Massachusetts shines IT spotlight on capital assets management

Information technology can have an impact on the management and planning stages of procurement

With all the attention state and local agencies have paid to launching and

expanding e-procurement systems, what's sometimes lost is the impact that

information technology can have on the management and planning stages of

procurement.

For information-intensive tasks such as keeping an up-to-date inventory

of assets, planning capital expenditures and appropriately scheduling maintenance,

a comprehensive IT solution can save time and money while streamlining and

automating complicated procedures.

With the launch this month of its Capital Asset Management Information

System, Massachusetts is poised to provide a positive example of the benefits

of focusing on procurement management and planning. The system is designed

to help the state's Division of Capital Asset Management keep track of more

than 5,000 buildings and 77 million square feet of office space the government

owns throughout the state.

CAMIS is the culmination of an effort that began in 1999, when the Massachusetts

legislature set aside funds for a comprehensive survey of the condition

of the state's capital assets and for the procurement of a software package

to manage the data collected by the survey.

"The legislature wanted to make sure that [DCAM] has the best possible

information available when identifying the state's priorities for spending

capital dollars," said Hope Davis, program manager for CAMIS.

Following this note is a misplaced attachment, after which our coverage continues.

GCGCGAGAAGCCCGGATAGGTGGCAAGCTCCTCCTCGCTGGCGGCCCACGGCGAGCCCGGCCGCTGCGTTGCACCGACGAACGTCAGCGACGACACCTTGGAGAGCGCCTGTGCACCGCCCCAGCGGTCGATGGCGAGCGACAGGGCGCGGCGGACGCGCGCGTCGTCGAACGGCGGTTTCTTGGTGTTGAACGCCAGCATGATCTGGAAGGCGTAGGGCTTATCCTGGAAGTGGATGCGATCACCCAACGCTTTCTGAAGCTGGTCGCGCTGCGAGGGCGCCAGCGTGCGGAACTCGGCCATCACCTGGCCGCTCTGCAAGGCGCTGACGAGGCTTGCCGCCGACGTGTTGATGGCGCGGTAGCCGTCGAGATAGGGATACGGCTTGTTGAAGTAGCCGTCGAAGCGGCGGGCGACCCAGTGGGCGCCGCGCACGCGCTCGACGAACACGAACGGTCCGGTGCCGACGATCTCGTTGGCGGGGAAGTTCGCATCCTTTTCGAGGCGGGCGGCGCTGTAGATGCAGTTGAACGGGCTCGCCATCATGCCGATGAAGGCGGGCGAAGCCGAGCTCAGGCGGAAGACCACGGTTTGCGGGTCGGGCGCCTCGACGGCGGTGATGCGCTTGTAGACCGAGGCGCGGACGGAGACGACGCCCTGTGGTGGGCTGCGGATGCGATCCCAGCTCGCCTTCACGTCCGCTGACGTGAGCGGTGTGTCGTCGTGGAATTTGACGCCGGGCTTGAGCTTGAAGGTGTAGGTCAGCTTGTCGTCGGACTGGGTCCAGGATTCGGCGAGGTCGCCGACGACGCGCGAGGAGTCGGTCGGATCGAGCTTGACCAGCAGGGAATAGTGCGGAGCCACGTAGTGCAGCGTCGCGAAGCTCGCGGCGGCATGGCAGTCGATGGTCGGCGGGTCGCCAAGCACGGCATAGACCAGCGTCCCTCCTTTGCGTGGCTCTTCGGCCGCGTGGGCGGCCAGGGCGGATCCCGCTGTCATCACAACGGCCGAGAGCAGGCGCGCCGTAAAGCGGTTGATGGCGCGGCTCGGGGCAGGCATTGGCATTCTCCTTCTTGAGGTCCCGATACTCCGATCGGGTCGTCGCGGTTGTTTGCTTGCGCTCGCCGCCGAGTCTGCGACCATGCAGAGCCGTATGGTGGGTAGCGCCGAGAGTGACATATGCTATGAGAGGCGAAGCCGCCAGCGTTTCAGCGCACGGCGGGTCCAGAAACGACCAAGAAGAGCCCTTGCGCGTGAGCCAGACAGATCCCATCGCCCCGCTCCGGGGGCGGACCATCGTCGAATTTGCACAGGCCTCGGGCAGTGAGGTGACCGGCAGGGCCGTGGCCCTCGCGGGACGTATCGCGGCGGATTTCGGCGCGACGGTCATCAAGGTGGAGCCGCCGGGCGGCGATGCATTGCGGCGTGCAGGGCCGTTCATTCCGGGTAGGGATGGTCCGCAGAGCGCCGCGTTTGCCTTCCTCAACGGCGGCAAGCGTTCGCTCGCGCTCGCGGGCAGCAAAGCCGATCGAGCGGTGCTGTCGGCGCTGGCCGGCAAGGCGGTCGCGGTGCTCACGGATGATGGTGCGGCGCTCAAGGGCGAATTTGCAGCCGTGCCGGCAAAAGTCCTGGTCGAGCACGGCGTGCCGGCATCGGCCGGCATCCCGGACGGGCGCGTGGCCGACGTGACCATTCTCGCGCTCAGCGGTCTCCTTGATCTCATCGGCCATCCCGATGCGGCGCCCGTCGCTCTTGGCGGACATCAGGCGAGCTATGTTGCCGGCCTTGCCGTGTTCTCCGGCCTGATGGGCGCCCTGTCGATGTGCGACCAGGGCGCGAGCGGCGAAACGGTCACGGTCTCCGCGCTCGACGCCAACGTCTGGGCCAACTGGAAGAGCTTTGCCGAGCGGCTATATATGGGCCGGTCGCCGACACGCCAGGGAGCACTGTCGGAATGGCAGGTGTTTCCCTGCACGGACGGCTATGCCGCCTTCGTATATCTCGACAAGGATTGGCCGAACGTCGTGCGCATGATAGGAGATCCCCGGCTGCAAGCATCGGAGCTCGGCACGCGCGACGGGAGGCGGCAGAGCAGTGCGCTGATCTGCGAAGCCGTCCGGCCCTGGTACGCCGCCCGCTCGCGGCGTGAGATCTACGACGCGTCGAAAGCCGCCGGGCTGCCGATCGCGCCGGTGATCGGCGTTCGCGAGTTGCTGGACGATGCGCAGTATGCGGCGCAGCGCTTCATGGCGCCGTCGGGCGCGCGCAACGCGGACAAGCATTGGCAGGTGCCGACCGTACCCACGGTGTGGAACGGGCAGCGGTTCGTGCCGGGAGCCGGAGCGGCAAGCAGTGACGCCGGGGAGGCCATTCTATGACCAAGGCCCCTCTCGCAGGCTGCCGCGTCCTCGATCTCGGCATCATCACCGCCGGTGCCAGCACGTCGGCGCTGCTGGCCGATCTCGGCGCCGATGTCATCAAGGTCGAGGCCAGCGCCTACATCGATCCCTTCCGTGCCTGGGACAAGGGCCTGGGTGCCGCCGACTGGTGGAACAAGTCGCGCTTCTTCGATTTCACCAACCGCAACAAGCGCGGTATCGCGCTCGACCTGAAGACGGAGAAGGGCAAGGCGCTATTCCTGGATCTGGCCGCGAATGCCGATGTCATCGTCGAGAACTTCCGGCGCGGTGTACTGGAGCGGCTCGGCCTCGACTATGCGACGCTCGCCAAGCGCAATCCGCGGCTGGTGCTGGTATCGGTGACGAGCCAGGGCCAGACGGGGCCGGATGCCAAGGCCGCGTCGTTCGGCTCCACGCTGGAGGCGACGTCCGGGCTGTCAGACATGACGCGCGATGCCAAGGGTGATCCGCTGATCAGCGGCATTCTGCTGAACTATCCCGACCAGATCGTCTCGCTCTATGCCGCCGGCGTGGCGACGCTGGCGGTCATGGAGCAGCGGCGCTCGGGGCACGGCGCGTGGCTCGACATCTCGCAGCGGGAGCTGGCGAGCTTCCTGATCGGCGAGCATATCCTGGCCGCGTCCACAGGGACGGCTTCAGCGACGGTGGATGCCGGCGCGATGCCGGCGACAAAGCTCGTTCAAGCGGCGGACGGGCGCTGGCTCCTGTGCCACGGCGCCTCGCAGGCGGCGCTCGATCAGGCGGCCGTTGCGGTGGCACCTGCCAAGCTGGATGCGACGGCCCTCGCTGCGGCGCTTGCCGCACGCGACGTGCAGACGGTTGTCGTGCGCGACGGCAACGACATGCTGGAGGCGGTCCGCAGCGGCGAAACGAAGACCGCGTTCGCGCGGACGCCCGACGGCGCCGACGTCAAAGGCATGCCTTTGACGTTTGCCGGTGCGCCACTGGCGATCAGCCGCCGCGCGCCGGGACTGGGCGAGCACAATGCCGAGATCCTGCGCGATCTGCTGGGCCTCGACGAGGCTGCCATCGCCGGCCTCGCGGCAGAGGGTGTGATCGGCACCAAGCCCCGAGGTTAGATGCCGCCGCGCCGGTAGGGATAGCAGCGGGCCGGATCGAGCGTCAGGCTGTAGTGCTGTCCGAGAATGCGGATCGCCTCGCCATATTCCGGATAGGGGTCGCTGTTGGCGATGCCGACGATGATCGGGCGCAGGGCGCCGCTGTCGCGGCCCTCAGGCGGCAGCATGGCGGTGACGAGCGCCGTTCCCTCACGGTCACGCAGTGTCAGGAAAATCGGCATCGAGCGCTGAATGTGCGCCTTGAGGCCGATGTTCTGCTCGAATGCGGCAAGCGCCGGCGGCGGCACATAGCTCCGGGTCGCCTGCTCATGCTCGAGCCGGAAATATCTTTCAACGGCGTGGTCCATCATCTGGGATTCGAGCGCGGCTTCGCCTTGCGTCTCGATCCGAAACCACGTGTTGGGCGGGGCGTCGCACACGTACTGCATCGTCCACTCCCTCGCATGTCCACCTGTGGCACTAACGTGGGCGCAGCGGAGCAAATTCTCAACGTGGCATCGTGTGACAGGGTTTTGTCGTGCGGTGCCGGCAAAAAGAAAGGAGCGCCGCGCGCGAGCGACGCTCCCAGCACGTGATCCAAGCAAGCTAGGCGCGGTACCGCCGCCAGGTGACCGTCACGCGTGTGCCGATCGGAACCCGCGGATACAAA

Working from its Boston office, the engineering firm Parsons Brinckerhoff

Inc. is surveying all state-owned buildings, carefully evaluating and cataloging

major equipment and systems and noting deficiencies, capital needs and ordinary

maintenance schedules for assets such as mechanical and electrical rooms,

labs, food service areas, HVAC systems, and roofs and windows.

The software component of the CAMIS system, which replaces a custom

program written in R-Base that had been in use for about 12 years, was purchased

off the shelf from Irvine, Calif.-based Prism Computer Corp.

"Given our experience with the customized package, which did everything

we wanted it to do but didn't allow us to keep up with advances in the technology,

we felt we would be best served by buying an off-the-shelf package so we

could benefit from the vendor's ongoing support and technical upgrades,"

Davis said.

Using data from the survey, the CAMIS software will allow DCAM and the

Department of Environmental Management — the state's largest landowner —

to make more accurate planning and spending recommendations for maintenance

of the state's land and facilities.

"This system will help agencies to focus on preventive maintenance,"

said Kevin Flanigan, special assistant to the DCAM commissioner. "For agencies,

which are always strapped for funds, the prospect of replacing a capital

asset like a heating system or an elevator can be really daunting. That's

why it's so important to find ways to encourage preventive maintenance,

to extend the useful life of all of our capital equipment."

In addition to maintenance, the software also handles the scheduling

and costing of work orders, has some project planning capabilities and features

a graphical user interface — an important improvement over its predecessor,

Davis said. It should make data entry easier for the system's users.

Ease-of-use was a key component in the purchase of the Prism software,

given the diverse user population accessing the system from different facilities

throughout the state. The software will be housed in the state's computer

operations center. Users will have access via the state's wide-area network

or through a virtual private network, depending on their location, Davis

said.

"The old system was not very user friendly," she said. "There are user

agencies who fully appreciate the benefits and value of doing good preventive

maintenance, and the new system will help them to achieve those benefits."

Walsh is a freelance writer based in Peekskill, N.Y.

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